Darrell Collins, who became famous as a park ranger for his talks about the Wright brothers’ first flight, used his skills to captivate the children in the story of Richard Etheridge, who was born a slave on Roanoke Island in 1842, likely the son of his master, John Etheridge. As a boy, he was one of the few blacks who was taught to read and write, and as he got older, he worked as a waterman. During the Civil War, he joined to Union Army, where his courage and leadership skills became apparent.

After the war, he got a job as a surfman at Pea Island, and because of his exceptional abilities, he was later appointed as the station’s keeper, where he served until age 58, when he died, likely of malaria.

Molloy told the compelling tale of the Newman rescue, and Charlet provided fascinating details of a surfmen’s duties.

Darrell Collins strolled into the audience and asked children to hold signs, each with a different word: courage, honor, brave, dedication, teamwork, perseverance, determination.

“Who inspires you?” Collins asked the children.

“Rosa Parks,” one girl answered.

Others named Martin Luther King, Jesus, “daddy” and Michael Jordan.

Etheridge’s life, Collins told them, served as examples of the qualities named on the children’s signs.

“He inspired others to follow in his footsteps,” he said.

Two of the children who participated hold signs during the ceremony at the church. Photo: Catherine Kozak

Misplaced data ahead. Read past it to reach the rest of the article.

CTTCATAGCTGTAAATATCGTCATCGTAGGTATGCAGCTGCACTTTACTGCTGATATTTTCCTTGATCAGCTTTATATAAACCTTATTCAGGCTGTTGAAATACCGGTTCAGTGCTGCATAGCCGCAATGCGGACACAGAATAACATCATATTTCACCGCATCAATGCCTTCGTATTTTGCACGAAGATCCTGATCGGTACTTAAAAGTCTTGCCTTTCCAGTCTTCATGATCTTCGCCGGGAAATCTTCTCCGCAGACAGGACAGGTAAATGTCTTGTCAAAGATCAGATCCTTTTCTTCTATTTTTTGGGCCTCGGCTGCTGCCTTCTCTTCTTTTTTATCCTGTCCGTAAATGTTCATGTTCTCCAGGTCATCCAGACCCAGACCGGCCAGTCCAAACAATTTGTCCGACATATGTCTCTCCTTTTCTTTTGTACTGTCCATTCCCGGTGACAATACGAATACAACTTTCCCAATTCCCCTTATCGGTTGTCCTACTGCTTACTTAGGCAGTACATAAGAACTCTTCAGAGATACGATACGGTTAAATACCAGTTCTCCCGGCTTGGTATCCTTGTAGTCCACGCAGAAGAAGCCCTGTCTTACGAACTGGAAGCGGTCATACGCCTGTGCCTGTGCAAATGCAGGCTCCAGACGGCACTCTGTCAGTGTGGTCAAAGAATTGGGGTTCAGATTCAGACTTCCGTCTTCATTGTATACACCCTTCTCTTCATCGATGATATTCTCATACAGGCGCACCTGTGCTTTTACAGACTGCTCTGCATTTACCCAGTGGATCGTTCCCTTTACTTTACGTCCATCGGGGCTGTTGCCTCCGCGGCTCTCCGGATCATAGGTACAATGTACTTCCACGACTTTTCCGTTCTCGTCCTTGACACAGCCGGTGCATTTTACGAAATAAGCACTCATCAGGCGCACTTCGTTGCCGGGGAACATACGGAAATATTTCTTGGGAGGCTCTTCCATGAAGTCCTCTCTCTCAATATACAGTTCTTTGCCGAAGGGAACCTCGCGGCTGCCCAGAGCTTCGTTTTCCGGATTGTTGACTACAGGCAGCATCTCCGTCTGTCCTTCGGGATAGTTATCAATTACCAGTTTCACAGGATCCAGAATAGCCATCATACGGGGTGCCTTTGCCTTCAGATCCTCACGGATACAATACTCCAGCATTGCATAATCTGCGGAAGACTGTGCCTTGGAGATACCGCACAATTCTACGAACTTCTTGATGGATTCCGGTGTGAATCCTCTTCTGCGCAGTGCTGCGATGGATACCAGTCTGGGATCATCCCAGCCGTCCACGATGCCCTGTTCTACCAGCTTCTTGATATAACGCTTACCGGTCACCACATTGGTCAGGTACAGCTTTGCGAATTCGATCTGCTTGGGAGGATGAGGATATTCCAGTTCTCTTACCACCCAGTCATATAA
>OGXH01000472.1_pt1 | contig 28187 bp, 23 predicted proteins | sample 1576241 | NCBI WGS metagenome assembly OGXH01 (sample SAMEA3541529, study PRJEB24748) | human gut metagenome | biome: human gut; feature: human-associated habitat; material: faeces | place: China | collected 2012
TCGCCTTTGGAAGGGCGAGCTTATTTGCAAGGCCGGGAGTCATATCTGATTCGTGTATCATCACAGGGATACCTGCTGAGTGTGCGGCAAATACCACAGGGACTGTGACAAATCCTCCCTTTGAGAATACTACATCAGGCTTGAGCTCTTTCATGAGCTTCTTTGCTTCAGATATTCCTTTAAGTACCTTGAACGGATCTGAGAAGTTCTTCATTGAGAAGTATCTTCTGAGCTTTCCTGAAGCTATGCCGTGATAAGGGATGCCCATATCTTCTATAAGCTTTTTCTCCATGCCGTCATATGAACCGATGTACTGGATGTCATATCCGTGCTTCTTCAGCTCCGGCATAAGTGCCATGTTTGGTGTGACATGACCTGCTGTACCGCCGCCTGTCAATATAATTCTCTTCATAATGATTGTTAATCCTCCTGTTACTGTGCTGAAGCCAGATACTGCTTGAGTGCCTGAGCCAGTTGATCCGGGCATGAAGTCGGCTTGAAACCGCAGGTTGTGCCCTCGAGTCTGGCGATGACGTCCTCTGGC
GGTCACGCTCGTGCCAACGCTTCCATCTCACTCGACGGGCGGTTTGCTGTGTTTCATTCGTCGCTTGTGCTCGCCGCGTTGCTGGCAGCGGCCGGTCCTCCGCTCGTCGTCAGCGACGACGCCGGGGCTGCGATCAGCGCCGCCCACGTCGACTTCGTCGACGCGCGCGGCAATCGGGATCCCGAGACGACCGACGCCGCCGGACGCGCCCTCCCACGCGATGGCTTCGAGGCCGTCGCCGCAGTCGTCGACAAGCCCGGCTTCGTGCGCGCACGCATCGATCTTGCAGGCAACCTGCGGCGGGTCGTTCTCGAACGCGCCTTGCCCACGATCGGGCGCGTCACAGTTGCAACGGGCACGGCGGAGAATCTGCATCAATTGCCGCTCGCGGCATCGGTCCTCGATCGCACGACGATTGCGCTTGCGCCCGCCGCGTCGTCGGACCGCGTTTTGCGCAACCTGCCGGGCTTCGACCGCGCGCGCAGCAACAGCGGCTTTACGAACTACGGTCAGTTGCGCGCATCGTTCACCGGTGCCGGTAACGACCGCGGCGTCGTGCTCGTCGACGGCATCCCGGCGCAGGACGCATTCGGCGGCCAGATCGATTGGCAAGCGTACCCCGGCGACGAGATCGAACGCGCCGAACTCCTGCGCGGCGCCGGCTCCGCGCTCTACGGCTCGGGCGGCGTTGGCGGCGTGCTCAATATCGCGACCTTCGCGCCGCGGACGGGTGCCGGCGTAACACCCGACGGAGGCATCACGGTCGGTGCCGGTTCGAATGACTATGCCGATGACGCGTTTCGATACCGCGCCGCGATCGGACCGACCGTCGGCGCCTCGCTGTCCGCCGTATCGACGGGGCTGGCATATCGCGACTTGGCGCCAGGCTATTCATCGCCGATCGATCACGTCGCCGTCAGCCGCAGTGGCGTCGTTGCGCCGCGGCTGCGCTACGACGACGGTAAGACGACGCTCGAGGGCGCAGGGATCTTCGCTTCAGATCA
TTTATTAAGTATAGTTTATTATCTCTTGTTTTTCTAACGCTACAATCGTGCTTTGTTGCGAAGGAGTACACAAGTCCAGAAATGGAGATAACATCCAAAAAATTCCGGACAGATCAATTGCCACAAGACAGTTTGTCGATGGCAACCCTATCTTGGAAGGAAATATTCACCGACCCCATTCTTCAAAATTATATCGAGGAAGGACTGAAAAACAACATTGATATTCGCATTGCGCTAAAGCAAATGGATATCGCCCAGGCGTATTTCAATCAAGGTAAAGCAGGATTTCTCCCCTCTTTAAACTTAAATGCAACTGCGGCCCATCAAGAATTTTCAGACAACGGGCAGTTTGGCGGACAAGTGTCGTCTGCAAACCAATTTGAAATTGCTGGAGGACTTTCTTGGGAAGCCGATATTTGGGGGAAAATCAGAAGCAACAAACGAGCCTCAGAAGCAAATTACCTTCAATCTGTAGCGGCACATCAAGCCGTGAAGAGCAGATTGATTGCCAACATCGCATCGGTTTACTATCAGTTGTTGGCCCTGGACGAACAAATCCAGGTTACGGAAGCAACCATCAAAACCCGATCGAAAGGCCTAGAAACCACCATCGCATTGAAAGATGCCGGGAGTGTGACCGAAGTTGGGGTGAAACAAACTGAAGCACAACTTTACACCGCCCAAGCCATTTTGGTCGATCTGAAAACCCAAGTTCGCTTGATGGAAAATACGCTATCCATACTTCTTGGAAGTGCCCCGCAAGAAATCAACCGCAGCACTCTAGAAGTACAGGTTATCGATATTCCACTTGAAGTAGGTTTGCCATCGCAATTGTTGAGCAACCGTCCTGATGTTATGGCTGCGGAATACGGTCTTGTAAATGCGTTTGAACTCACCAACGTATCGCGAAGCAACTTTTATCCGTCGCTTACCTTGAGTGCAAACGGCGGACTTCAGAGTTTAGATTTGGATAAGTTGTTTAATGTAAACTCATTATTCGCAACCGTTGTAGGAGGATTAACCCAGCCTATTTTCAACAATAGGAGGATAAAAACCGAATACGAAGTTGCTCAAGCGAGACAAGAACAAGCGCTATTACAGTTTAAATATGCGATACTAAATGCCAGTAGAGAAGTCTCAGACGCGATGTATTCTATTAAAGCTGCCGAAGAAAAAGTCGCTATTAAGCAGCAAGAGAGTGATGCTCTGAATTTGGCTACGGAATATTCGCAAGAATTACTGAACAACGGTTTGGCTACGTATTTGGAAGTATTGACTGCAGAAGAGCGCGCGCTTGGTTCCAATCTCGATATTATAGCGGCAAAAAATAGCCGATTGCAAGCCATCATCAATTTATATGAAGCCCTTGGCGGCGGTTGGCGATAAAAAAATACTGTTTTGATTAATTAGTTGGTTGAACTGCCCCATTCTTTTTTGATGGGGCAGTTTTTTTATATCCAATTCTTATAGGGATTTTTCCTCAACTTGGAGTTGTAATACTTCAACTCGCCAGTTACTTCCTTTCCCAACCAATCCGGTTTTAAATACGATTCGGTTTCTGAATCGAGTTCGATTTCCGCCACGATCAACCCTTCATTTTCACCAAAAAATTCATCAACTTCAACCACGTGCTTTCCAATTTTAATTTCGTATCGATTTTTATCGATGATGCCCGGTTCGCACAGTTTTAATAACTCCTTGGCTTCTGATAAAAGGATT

But over the years, much of the history of the Freedmen’s Colony on Roanoke Island, of which Collins’ family is descended, and the Pea Island station has been unrecognized, even by some members of the black community on Roanoke Island.

Ruth Lewis, 79, said that her grandfather was Theodore Meekins, the first surfman to plunge into the sea during the Newman rescue. But she said that her grandfather died when she was young, and her family rarely talked about the rescue.

“They knew about it, but it’s just come out now, more than ever,” Lewis said after the presentation. “I knew my grandmother, but when you’re so young, you don’t ask. Not even my father talked about it.”

Pastor Ray Hill, who has worked at Haven Creek for eight years, said that he has noticed that there are a lot of connections in the community. But it doesn’t seem as if local children know enough of their history.

“Everybody is kin to each other – black and white,” he said about knowledge of local history. “But it seems to me it should be further along by now … (And) the rest of the country doesn’t know the commitment of Pea Island. It seems like it’s been hidden for so long.”

Until about 40 years ago, the graves of Richard Etheridge and his family were under concrete on the north end of Roanoke Island, where the Navy had built an airstrip during World War II. It wasn’t until the North Carolina Aquarium on Roanoke Island was being built that the graves, the headstones laid flat on the ground, were rediscovered.

Today, the graveyard is encircled by a fence at the entrance of the facility. In 2016, the aquarium unveiled interpretative signage about Etheridge, the Freedmen’s Colony, Pea Island and the U.S. Life-Saving Service.